Cancer is a devastating disease that exists in different forms and can vary from patient to patient. Ultimately this multidimensional disease causes healthy cells to lose their ability to reproduce at healthy rates. Scientists at Temple University’s School of Medicine have identified a positive trend in cancer cases when inhibiting a specific gene, CDK9. Inhibiting this transcription regulator gene with the drug MC180295 reactivated tumor suppressor genes that were epigenetically silenced in cases of cancer. When CDK9 is active, it functions as a transcription regulator and also inhibits the activity of BRG1, which is recognized for its role in DNA repair mechanisms as well as replication and transcription processes. Application of MC180295 ultimately resulted in increased tumor suppressor gene activity and healthy cell division, both in vitro and in vivo.
Genes that are epigenetically modified do not have alterations in their actual DNA sequence, but are rather silenced due to a methylated cytosine base pair, histone protein modifications, or other modifications at the gene’s site that prevent the gene from expression. In cancer cases, BRG1 is epigenetically silenced by CDK9 and cells lose critical regulation functions.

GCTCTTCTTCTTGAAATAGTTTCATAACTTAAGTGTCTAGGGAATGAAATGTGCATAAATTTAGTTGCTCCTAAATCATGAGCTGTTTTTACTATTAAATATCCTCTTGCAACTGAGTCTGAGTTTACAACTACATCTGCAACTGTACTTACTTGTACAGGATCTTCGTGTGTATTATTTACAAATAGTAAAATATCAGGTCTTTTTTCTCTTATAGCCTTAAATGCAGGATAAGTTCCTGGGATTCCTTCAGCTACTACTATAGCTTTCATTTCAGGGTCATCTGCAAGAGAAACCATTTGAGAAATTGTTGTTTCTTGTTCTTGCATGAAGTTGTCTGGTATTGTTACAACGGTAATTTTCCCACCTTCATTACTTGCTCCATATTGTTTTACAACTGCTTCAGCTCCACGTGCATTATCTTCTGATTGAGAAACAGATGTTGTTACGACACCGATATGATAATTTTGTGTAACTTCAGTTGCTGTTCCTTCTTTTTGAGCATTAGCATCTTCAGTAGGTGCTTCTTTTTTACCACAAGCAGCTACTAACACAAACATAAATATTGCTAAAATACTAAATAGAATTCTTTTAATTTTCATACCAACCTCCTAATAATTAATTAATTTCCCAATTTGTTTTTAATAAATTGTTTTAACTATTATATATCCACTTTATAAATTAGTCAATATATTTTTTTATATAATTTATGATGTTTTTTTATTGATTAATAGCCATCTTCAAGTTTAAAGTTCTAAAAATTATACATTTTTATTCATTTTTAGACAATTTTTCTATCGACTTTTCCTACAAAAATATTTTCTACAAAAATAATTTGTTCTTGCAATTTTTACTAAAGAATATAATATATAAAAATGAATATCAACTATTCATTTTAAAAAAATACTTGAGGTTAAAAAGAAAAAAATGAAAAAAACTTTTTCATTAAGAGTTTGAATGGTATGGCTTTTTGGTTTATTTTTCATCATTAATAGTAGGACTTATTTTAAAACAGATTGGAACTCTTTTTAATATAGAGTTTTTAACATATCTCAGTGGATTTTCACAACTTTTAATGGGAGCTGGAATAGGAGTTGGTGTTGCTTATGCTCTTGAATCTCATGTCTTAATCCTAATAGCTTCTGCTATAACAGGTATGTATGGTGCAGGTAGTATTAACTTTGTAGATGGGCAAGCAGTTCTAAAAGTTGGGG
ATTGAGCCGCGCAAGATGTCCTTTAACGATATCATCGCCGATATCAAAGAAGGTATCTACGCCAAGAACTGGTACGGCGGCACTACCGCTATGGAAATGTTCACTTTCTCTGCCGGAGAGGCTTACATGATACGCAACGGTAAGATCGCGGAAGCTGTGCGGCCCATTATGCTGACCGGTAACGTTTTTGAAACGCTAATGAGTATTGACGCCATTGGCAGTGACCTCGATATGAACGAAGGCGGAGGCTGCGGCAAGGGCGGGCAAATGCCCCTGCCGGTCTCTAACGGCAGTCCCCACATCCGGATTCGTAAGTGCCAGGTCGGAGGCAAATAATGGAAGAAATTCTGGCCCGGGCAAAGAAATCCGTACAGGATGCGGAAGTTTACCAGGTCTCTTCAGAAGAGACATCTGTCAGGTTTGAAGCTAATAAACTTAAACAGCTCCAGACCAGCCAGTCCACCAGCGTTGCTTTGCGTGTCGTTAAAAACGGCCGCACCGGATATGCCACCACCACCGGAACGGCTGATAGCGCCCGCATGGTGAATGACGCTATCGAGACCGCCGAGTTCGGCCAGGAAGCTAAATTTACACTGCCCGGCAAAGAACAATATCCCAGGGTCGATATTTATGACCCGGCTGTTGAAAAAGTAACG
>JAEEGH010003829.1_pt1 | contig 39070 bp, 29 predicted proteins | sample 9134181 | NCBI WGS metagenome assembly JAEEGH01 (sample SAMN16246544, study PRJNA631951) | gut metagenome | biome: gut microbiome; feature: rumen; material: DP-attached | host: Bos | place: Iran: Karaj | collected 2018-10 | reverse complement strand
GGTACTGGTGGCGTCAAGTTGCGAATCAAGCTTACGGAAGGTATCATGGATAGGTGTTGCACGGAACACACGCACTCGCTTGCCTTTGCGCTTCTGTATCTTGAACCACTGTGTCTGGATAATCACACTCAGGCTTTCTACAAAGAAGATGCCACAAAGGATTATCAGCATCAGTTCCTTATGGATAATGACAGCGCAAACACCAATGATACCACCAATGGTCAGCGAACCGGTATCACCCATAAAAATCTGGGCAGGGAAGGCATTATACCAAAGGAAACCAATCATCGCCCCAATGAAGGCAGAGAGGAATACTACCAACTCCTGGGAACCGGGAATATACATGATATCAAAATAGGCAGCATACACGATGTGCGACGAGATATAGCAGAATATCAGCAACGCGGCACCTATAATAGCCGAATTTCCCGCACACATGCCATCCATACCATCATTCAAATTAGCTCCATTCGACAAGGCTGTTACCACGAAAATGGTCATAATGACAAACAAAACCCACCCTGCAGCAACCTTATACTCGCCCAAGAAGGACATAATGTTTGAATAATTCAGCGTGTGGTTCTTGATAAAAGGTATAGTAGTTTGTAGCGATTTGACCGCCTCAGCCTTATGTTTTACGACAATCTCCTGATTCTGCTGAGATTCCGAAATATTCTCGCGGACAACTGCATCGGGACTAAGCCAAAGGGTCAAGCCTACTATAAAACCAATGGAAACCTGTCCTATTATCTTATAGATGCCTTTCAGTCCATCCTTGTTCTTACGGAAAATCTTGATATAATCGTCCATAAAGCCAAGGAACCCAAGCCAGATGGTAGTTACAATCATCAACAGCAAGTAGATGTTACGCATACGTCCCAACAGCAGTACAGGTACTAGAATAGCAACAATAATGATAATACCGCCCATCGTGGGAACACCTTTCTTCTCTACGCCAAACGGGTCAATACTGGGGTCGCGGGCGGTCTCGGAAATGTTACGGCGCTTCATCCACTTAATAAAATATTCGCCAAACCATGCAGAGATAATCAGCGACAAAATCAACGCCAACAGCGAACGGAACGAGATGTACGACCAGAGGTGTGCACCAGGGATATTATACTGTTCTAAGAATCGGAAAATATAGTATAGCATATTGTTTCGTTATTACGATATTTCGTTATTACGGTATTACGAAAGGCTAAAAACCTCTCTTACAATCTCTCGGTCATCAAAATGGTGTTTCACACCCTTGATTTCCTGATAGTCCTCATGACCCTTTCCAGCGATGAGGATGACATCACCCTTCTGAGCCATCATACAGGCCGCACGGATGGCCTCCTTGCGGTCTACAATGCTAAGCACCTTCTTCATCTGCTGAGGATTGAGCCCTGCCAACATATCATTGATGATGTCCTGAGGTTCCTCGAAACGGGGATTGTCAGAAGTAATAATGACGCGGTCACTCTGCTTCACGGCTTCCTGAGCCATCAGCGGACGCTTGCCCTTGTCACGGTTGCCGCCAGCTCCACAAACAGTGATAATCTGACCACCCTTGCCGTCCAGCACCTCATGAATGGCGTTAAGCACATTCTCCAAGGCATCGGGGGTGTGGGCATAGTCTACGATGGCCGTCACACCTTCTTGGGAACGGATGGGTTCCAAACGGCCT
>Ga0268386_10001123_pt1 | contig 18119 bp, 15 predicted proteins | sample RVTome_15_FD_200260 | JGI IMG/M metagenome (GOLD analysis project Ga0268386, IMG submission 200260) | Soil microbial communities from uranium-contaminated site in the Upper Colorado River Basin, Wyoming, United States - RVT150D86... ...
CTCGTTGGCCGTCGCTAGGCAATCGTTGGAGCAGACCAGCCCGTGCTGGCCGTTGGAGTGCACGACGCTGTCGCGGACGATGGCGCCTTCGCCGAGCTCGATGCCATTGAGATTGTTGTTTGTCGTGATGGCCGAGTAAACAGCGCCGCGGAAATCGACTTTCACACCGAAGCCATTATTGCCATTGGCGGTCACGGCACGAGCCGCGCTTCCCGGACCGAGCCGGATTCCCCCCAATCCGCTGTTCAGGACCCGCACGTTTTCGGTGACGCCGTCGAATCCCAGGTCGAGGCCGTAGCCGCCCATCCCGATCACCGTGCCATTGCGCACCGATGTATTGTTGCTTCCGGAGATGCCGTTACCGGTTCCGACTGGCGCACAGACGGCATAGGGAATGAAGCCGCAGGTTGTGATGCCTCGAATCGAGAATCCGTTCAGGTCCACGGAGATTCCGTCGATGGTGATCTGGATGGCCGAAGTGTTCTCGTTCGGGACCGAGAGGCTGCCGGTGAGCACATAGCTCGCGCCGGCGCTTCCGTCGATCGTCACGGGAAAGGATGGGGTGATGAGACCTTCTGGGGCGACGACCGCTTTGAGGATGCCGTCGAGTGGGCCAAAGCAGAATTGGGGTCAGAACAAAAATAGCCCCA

This gene was identified as a gene of interest through a live cell drug screen that screened cancer lines with different drug samples. This treatment discovery was viewed as a breakthrough because it is the first to link CDK9 to other silenced genes. The drug utilized was also highly selective in inhibiting the specific CDK9 site, thus making BRG1 more active in regulating transcriptional processes. This would also avoid potential damage to the cell cycle in functioning cells that is observed in contemporary cancer treatments. It would be interesting to see if any risk factors are associated with inhibiting CDK9. Because of CDK9’s role as a transcription regulator, observing cell activity in the absence of this gene will help strengthen the case for this drug's utility moving forward.